RSS was first invented by Netscape. They wanted to use an XML format
to distribute news, stories and information. Netscape refined the
version of rss and then dropped it. Userland Software to control
of the specficiation and continued to develop it releasing a newer
version. A non-commercial group picked up RSS at the same time and
based on their interpretation of the Netscape's original concept
of RSS they too released a new version. UserLand was not happy with
the non-commercial version and continued development of their own
version of RSS (Really Simple Syndication), eventually UserLand
released RSS v2.
Another View of the History of RSS
What is the history of RSS?
The history of RSS can be traced back to 1997, and the creation
of Resource Description Framework. Resource Description Framework
is also known as RDF. RDF was created by a man named, Ramanathan
V. Guha. RDF is similar to RSS.
The mark up language RDF, was used to store metadata.
Metadata is basically information about information, for example
if there is an article or a news report, the metadata would be the
author, the language, the copyright and all of the information related
to the article or news report. In 1999 Netscape created a standard
named RSS version 0.90. This was the beginning of RSS as we know
it today. Dan Libby, an employee of Netscape improved version 0.90
and released RSS version 0.91. Dave Winer, an employee at Userland
also created a new version of RSS. He too named it, RSS version
0.91, creating confusion, because the two versions of RSS were named
the same but the specifications were slightly different. Unfortunately
this was the beginning of a trend.
Netscape's RSS team abandoned RSS development, because
it was dubbed too complicated for what they were trying to accomplish.
Meanwhile Rael Dornfest at O'Reily released RSS version 1.0. The
new specification by O'Reily was based on the RDF standard rather
than the previous versions of RSS. RSS 1.0 was incompatible with
previous RSS versions. The specification caused significant marketplace
confusion because though RSS 1.0 had the same purpose as the 0.90
series, the specifications were very different. In an attempt to
minimize further confusion Userland named their next release RSS
version 2.0. RSS 2.0 is very similar to the 0.9 series and is generally
considered compatible, while RSS Version 1.0 remains very different.
Harvard Law accepted responsibility for the RSS 2.0
specification because Dave Winer of Userland, found that competitors
were leary of using the standard he had a hand in creating. In order
for the specification to be endorsed by all it was donated to a
non-commercial third party, Harvard Law school. Harvard Law is now
responsible for the future development of the RSS 2.0 specification.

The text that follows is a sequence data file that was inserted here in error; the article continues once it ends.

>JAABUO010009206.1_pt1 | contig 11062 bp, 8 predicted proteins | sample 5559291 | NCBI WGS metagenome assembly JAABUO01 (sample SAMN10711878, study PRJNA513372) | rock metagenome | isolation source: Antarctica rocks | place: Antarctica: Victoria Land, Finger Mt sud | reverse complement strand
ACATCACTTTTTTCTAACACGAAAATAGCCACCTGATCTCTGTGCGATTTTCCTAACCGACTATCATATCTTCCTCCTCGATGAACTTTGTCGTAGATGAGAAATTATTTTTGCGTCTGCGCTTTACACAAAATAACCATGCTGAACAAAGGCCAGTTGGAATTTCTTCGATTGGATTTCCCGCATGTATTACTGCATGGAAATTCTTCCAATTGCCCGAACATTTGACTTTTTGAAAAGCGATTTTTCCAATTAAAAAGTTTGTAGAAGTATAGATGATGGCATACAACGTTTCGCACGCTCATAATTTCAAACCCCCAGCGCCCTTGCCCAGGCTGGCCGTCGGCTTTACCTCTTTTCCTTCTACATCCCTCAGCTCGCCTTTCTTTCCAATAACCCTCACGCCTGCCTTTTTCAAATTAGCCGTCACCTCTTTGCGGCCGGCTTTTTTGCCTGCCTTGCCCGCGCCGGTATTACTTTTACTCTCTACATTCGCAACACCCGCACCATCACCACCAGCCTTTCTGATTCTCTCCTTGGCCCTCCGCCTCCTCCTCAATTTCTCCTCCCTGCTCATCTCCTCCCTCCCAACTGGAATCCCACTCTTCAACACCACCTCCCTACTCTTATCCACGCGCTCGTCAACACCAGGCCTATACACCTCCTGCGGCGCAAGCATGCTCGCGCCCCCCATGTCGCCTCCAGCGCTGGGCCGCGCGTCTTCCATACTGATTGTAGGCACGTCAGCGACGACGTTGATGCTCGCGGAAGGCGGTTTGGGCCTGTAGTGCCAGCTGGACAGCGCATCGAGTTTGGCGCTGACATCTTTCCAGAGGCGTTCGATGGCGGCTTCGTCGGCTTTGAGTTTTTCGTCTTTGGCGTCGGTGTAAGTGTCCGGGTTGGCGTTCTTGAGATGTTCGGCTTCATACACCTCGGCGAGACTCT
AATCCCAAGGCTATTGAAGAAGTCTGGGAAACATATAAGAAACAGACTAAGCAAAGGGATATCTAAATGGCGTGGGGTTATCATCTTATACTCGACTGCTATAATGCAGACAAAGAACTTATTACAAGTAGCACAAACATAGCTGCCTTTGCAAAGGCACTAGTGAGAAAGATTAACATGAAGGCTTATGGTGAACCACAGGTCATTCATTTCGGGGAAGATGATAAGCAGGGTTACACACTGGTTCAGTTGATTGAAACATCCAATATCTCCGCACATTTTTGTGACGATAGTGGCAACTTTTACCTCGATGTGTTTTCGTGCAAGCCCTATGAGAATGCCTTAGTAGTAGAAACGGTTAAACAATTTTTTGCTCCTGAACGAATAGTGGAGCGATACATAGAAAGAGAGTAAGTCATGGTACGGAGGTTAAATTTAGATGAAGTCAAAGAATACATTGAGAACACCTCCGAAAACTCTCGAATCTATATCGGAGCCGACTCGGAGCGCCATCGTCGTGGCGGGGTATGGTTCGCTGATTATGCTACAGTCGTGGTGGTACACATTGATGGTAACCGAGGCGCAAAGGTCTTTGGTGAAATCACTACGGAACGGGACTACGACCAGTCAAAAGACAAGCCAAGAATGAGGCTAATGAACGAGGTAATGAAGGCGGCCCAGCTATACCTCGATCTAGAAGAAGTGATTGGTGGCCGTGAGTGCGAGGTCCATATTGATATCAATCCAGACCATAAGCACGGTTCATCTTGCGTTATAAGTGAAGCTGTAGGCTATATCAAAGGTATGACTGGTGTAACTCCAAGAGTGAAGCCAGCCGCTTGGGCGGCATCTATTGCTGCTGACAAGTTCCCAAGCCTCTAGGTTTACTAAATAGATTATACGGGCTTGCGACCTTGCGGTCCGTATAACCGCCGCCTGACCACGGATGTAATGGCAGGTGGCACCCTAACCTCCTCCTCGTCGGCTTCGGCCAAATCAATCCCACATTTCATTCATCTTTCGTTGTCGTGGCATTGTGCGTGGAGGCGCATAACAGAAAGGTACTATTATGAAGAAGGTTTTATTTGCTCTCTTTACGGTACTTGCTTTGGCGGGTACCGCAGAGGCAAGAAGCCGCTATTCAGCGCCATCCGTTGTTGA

What is XML? XML or eXtensible Markup Language is a mark up language.
There are a lot of folk legends about the evolution of RSS.
Here's the scoop, the sequence of events in the life of RSS,
as told by the designer of most of the formats.
format, designed by DW at UserLand. 12/27/97.
0.90, designed by Netscape, for
use with my.netscape.com, which also supported scriptingNews
format. The only thing about it that was RDF was the header,
otherwise it was plain garden-variety XML. 3/15/99.
2.0b1, designed by DW at UserLand, enhanced to include
all the features in RSS 0.90. Privately DW urged Netscape
to adopt the features in this format that weren't present
in RSS 0.90. 6/15/99.
0.91, designed by Netscape, spec written by Dan Libby,
includes most features from scriptingNews
2.0b1. "We're trying to move towards a more standard
format, and to this end we have included several tags from
the popular <scriptingNews> format." The RDF header is
adopts RSS 0.91, deprecates scriptingNews formats. 7/28/99.
- The RSS team at Netscape evaporates.
RSS 0.91 specification. 6/4/00.
1.0 published as a proposal, worked on in private by
a group led by Rael Dornfest at O'Reilly. Based on RDF and
uses namespaces. Most elements of previous formats moved
into modules. Like 0.90 it has an RDF header, but otherwise
is a brand-new format, not related to any previous format.
0.92, which is 0.91 with optional elements, designed
by DW at UserLand. 12/25/00.
0.93 discussed but never deployed. 4/20/01.
API merges RSS 0.92 with XML-RPC to provide a powerful
blogging API. 3/14/02.
- RSS 2.0, which is 0.92 with optional elements, designed
by DW, after leaving UserLand. MetaWeblog API updated for
RSS 2.0. While in development, this format was called 0.94.
2.0 spec released through Harvard under a Creative Commons
On July 15, 2003, UserLand Software transferred ownership of its
RSS 2.0 specification to the Berkman Center for Internet & Society
at Harvard Law School.
serLand is a leading developer of tools that produce and consume
RSS, and originator of the RSS 2.0 specification. The specification,
which was previously copyrighted, is now licensed under terms that
allow it to be customized, excerpted and republished, using the
Creative Commons Attribution/Share Alike license.
The UserLand disclaimer and copyright is archived on the Harvard
website; however it now no longer applies to the RSS 2.0 specification.
Since UserLand specifically disclaimed ownership of the format that
the specification describes, no transfer took place on the format
An independent advisory board has been formed to broaden the public
understanding of the uses and benefits of RSS, and to guide developers
who create RSS applications. The initial members of the board are
Dave Winer, Berkman fellow and author of the RSS 2.0 spec; Jon Udell,
lead analyst for InfoWorld and columnist for the O'Reilly Network;
and Brent Simmons of Ranchero Software, author of NetNewsWire, a
leading RSS-based application.
Other versions of the history of RSS
Web RSS History
- History of the RSS Fork for a political history, and RSS Links
for the evolution of some of the specific technical features.